• Michael DeBellis

The People_Example Ontology

Updated: Oct 22

I'm working on an article where I provide an overview of the various semantic web technologies such as OWL, SWRL, SPARQL, and SHACL. As part of the article I'm including a sample ontology to illustrate various concepts such as defined classes, the Open World Assumption, and SWRL rules. This post is so that readers can download this example ontology. To download click on this link: People_Ontology That should take you to Google drive where you will get a message: "No Preview Available". Click on the blue button: "Download" and then put the OWL file wherever you wish to store your ontologies.


Also, in order to load and view the ontology in Protégé, I've provided instructions for people who have never used Protégé to load the required plugins and views as well as instructions for viewing examples in the ontology: Using the People_Ontology.


This is not a substitute for the Pizza Tutorial. This is a simpler ontology and the documentation is mostly about viewing examples rather than on developing the ontology. For an in-depth, hands-on tutorial please see the previous post on the revised Pizza Tutorial. This is primarily meant for readers of the article and for those who want to view some capabilities of OWL and Protégé but don't want to go through a tutorial. Sort of an executive summary tutorial. However, there are some examples in this ontology, especially regarding property hierarchies and SPARQL that may be interesting to those who have done the Pizza tutorial. One of the most important additions is a sophisticated SPARQL query that illustrates the concept of linked data developed with the help of Franz Inc.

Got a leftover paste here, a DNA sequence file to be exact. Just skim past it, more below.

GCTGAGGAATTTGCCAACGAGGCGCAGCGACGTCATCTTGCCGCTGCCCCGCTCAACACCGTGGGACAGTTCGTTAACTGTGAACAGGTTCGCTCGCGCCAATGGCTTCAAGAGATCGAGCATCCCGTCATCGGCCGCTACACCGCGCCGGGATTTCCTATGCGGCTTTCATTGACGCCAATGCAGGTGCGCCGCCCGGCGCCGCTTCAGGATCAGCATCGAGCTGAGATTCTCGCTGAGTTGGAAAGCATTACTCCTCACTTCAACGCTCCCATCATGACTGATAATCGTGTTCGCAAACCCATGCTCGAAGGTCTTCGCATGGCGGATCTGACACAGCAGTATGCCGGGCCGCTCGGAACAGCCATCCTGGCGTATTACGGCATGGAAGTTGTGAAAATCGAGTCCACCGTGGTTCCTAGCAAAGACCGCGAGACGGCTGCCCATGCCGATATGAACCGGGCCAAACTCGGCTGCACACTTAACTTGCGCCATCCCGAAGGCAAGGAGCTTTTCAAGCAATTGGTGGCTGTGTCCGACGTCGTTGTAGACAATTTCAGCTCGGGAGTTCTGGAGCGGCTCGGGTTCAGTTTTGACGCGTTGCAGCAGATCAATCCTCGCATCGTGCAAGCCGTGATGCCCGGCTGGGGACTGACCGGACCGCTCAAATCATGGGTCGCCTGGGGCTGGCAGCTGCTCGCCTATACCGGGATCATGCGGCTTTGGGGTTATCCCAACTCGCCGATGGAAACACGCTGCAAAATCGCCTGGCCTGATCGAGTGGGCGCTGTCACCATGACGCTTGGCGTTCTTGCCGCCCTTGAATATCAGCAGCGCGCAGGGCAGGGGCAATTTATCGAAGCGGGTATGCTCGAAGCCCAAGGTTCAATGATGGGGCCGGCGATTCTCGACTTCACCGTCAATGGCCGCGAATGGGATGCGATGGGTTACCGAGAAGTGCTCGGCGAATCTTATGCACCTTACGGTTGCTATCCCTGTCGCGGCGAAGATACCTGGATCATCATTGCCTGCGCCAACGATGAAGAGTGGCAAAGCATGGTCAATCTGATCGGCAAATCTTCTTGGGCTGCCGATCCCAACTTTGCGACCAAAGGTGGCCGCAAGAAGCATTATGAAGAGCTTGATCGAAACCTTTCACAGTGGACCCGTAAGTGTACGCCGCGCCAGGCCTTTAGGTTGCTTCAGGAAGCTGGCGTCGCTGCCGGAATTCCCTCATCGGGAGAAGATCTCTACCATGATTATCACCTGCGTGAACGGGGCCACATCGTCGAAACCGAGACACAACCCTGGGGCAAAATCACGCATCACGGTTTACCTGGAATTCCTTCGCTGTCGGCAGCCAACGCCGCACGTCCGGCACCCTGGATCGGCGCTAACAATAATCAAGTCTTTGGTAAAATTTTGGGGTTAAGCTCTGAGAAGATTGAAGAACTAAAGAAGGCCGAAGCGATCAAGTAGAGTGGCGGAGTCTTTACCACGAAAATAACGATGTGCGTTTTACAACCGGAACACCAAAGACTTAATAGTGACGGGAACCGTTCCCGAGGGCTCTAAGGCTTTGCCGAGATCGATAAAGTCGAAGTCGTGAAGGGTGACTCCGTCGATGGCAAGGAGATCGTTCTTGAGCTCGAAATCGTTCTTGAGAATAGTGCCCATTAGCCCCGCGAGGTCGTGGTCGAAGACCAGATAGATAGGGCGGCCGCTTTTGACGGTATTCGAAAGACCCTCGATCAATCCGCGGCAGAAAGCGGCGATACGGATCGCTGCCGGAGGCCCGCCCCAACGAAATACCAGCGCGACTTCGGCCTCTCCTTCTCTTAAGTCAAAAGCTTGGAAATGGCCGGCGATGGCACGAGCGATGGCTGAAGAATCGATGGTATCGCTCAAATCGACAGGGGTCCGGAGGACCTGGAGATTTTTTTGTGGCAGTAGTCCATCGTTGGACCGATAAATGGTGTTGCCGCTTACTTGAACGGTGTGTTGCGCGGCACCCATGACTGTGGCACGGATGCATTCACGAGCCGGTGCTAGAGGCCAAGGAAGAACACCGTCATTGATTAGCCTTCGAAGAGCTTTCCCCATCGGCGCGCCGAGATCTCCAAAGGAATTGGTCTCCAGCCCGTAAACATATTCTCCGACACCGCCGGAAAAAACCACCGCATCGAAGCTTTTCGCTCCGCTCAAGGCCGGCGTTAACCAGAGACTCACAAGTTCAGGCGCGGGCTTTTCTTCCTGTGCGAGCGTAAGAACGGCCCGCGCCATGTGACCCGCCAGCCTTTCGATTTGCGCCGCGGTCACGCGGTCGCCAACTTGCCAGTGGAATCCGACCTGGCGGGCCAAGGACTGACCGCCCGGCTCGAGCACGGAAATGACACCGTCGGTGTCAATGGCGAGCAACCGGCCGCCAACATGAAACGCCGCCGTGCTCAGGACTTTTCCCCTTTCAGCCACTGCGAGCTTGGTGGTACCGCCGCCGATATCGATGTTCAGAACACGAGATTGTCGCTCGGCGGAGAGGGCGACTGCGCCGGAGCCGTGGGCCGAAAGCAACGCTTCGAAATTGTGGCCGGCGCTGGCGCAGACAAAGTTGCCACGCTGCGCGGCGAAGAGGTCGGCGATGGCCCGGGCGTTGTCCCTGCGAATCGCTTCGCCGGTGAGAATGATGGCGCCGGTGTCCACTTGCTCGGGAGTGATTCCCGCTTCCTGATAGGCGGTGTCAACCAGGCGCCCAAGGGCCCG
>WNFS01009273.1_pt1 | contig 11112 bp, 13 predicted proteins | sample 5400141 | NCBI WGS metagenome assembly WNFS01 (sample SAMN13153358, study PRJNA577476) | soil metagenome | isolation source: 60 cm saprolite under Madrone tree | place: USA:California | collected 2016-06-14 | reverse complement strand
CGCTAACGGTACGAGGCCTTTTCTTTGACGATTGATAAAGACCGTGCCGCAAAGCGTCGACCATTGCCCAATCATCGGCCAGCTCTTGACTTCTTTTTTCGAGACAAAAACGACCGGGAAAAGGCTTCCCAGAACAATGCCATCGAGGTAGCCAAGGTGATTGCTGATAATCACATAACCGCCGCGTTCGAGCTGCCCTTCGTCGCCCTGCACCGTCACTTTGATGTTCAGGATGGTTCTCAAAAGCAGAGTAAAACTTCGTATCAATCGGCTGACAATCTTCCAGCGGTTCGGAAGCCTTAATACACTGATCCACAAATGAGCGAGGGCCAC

Note: I've received some feedback about the binary definition of gender in this ontology. This was not meant to be any type of political statement. While I don't write about political issues I want to emphasize I completely support LGBTQ rights. The binary definition of gender was nothing but a simplifying assumption to create what I hoped would be an intuitive example that was easily understood by everyone. For the time being I'm leaving it as is because I'm not sure the appropriate way to change some of the defined classes with non-binary definitions of gender but I want to emphasize that just as the Pizza ontology isn't meant to really model a restaurant, this model is just an example for learning purposes with many simplifying assumptions. Just as I didn't deal with adopted children or step parents I simplified things by having a binary definition of gender and I realize that wouldn't be appropriate for a real world ontology.

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